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Research Article: Systematic Review and Meta-Analysis

Therapeutic effect of Chinese herbal medicines for post stroke recovery

A traditional and network meta-analysis

Han, Shi-You*; Hong, Zhi-You; Xie, Yu-Hua; Zhao, Yong; Xu, Xiao

Section Editor(s): Zhou., YiDi

Author Information
doi: 10.1097/MD.0000000000008830


1 Introduction

Worldwide, ischemic stroke is the second largest cause of death, and stroke from all causes has high morbidity and mortality.[1]Annually, 15 million people suffer a stroke.[2] In China, there are 2.5 million new stroke cases each year and 7.5 million stroke survivors.[3] Survivors may be affected by complications, including vascular dementia and hemiplegia.

The stroke recovery period occurs after the acute stroke period. Although mortality is low during the recovery period, there are serious functional neural defects and a high rate of stroke recurrence. Seventy-five percent of stroke survivors are unable to work.[4] The recurrence rate, 90 days after the stroke, is 7.4%, and the incidence rate of transient ischemic attacks is 17.3%.[5,6] Stroke is a burden for the family and society.

Traditional Chinese Medicine (TCM) has been historically used for stroke treatment, and is widely used today.[7] Chinese herbal medicine is an important component of TCM, which has several characteristics, including natural medicine, complex composition, and multifunction.

Chinese herbal medicines for stroke treatment are generally a mixture of different plant and animal extracts.[8] Different herbal medicines have anti-inflammatory or antioxidant properties, cause vasodilation, increase cerebral blood flow velocity, inhibit platelet aggregation, protect against reperfusion injury, and increase tissue tolerance to hypoxia.[9]

The role of herbal drug treatment for stroke recovery has been investigated. For example, YinxingDamo injection (including Ginkgo extract) was proposed to increase cerebral collateral circulation and capillary networks, while decreasing edema, intracranial pressure, and hypoxia-induced nerve cell injury.[10,11] In areas of cerebral ischemia, Tongxinluo capsules (including, extract of ginseng and hirudo) may protect nerve cells by increasing the expression of brain-derived neurotrophic factors.[12,13] Danhong injection (including Salvia miltiorrhiza and Carthamustinctorius) may upregulate the expression of growth-associated protein 43, promote axonal regeneration, and accelerate neural functional recovery.[14,15]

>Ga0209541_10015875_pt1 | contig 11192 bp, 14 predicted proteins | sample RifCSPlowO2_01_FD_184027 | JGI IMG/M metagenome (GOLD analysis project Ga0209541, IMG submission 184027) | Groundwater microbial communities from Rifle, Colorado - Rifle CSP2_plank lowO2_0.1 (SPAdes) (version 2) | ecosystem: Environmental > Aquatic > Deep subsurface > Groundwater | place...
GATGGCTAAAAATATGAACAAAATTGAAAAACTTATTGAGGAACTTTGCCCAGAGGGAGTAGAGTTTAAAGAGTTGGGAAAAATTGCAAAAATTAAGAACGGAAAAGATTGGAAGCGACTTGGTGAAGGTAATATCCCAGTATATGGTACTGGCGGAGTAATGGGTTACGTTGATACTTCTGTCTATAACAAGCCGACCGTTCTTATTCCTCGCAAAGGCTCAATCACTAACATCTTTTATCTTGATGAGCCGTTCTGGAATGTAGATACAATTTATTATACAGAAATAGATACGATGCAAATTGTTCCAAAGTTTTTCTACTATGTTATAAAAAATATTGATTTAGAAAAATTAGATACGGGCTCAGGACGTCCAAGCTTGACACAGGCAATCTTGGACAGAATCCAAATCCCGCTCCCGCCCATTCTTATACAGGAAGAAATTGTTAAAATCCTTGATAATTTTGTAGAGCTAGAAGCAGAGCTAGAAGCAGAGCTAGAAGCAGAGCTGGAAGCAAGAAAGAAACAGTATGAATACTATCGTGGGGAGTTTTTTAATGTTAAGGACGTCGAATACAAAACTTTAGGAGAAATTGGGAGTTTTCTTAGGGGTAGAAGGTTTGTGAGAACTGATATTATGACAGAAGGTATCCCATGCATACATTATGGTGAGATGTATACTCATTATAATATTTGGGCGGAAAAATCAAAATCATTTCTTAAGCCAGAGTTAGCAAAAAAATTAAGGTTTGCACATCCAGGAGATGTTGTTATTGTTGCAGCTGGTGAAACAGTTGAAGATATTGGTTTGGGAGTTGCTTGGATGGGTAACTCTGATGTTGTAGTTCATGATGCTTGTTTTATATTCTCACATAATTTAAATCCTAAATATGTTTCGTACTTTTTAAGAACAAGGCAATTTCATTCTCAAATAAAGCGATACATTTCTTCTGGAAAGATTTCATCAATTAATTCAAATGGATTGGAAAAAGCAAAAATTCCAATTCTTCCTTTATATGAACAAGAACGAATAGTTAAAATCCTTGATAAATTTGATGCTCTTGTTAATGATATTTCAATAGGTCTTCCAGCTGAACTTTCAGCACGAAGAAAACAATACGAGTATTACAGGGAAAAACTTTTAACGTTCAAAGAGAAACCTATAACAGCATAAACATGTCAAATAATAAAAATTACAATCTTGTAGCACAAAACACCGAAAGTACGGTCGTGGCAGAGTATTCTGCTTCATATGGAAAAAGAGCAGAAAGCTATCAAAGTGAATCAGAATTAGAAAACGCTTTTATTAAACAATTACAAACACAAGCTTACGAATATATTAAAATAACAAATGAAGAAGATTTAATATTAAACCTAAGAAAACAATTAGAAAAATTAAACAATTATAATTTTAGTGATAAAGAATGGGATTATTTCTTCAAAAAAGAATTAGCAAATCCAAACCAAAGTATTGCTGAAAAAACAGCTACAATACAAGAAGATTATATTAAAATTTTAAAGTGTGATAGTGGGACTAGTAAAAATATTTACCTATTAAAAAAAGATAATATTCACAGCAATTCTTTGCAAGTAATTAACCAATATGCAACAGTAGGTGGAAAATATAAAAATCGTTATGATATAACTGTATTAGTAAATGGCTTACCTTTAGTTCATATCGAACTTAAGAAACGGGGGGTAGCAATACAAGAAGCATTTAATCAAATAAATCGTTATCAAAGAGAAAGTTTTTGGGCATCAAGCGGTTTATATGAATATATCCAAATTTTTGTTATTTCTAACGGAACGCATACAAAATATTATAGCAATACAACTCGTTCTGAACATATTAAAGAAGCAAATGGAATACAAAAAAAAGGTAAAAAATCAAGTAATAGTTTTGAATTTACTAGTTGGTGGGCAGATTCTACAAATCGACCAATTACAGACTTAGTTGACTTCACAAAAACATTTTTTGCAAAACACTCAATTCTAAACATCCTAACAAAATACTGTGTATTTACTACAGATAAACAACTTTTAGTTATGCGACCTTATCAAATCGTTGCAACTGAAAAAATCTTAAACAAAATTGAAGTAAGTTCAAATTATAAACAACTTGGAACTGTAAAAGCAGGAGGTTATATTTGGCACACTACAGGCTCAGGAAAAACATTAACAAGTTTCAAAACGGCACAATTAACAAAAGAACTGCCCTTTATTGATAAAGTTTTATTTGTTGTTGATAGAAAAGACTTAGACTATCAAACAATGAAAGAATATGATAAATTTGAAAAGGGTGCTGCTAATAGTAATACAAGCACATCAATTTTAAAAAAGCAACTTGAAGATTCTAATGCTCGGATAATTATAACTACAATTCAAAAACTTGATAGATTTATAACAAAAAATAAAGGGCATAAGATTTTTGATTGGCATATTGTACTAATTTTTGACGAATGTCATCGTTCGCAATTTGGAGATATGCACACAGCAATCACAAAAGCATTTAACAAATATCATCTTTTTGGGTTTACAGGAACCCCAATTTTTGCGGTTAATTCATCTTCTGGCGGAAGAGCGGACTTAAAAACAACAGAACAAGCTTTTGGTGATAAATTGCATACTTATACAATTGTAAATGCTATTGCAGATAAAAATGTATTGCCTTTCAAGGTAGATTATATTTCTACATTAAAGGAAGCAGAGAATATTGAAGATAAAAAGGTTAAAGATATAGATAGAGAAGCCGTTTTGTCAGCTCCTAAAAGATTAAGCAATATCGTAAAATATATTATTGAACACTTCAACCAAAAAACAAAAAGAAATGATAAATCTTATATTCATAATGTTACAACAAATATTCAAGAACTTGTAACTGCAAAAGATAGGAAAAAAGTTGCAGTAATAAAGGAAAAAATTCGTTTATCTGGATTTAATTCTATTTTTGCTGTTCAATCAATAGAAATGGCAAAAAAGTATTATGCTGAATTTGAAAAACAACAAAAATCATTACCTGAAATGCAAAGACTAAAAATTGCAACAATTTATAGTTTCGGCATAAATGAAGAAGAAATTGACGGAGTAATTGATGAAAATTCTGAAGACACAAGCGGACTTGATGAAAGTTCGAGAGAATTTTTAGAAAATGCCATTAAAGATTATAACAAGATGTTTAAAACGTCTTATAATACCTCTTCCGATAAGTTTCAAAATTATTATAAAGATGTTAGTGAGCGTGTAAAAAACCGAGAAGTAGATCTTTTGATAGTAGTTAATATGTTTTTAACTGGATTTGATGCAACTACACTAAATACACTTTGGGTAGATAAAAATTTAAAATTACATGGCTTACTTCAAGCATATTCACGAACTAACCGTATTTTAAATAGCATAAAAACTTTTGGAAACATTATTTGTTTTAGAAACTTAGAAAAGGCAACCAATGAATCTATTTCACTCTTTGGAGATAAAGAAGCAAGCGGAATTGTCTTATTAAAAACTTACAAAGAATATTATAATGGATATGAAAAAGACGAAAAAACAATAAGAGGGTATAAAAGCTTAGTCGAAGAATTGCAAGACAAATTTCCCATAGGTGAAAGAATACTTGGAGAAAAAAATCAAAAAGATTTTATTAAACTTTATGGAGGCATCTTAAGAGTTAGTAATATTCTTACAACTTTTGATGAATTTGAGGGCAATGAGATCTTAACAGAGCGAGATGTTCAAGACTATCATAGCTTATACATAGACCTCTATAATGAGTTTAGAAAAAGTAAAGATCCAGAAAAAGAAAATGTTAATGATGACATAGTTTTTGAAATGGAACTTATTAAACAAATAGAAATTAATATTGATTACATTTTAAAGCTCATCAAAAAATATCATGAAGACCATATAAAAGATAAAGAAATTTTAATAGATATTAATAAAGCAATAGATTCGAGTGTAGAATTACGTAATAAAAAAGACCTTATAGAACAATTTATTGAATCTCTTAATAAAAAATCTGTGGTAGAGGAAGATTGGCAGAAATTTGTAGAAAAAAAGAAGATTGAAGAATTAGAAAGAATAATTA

Although Chinese herbal medicine is widely used in stroke recovery in Southeast Asia and Chinese-speaking regions, the evidence of its efficacy remains insufficient. Additionally, there are various types and combinations of Chinese drugs on the market, and it is difficult to compare their therapeutic effects in clinical studies.

Although there have been systematic reviews of TCM treatments for stroke recovery in Chinese journals, the studies showed contradictory results.[16–18] A recent systematic review analyzed the effect of NeuroAiD (MLC601) treatment in stroke recovery and indicated that MLC601 has limited therapeutic effect on neural functional recovery when compared with placebo.[19] We analyzed the use of Chinese patent herbal medicines for stroke recovery. We used traditional and network meta-analysis to analyze the effect of Chinese herbal medicines on poststroke assessment outcomes.

2 Methods

This meta-analysis was performed according to the Preferred Reporting Items for Systematic Reviews (PRISMA) guidelines.[20]

2.1 Search strategy

We systematically searched, through August 2016, the following databases: PubMed, Embase, Cochrane Central Register of Controlled Trials, China Knowledge Resource Integrated Database (CNKI), China Science Periodical Database (CSPD), and China Biology Medicine disc (CBMdisc). Keywords used in the search including “post stroke,” “stroke recovery,” “convalescence,” “Chinese herbal medicine,” and “random.” The details of the search strategy in PubMed are presented in Supplemental 1, The search was limited to studies published in English or Chinese. To identify additional eligible studies, we also manually searched reference lists from relevant original and review articles.

2.2 Data selection, data extraction, and quality assessment

Two authors independently searched the literature and selected relevant studies. Inconsistencies were resolved by group discussion. Eligible studies met the following inclusion criteria: patients with a stroke were evaluated during recovery and convalescence; randomized controlled trial; investigated poststroke neurological function and ability to participate in activities of daily living, but not complications; the intervention group was treated with Chinese herbal patent medicines, while the control group did not receive Chinese herbal patent medicines; and the outcome assessments included neurological function and the ability to engage in activities of daily living. Additionally, we excluded letters, editorials, reviews, conference papers, nonhuman studies, and academic dissertations that had not been peer-reviewed.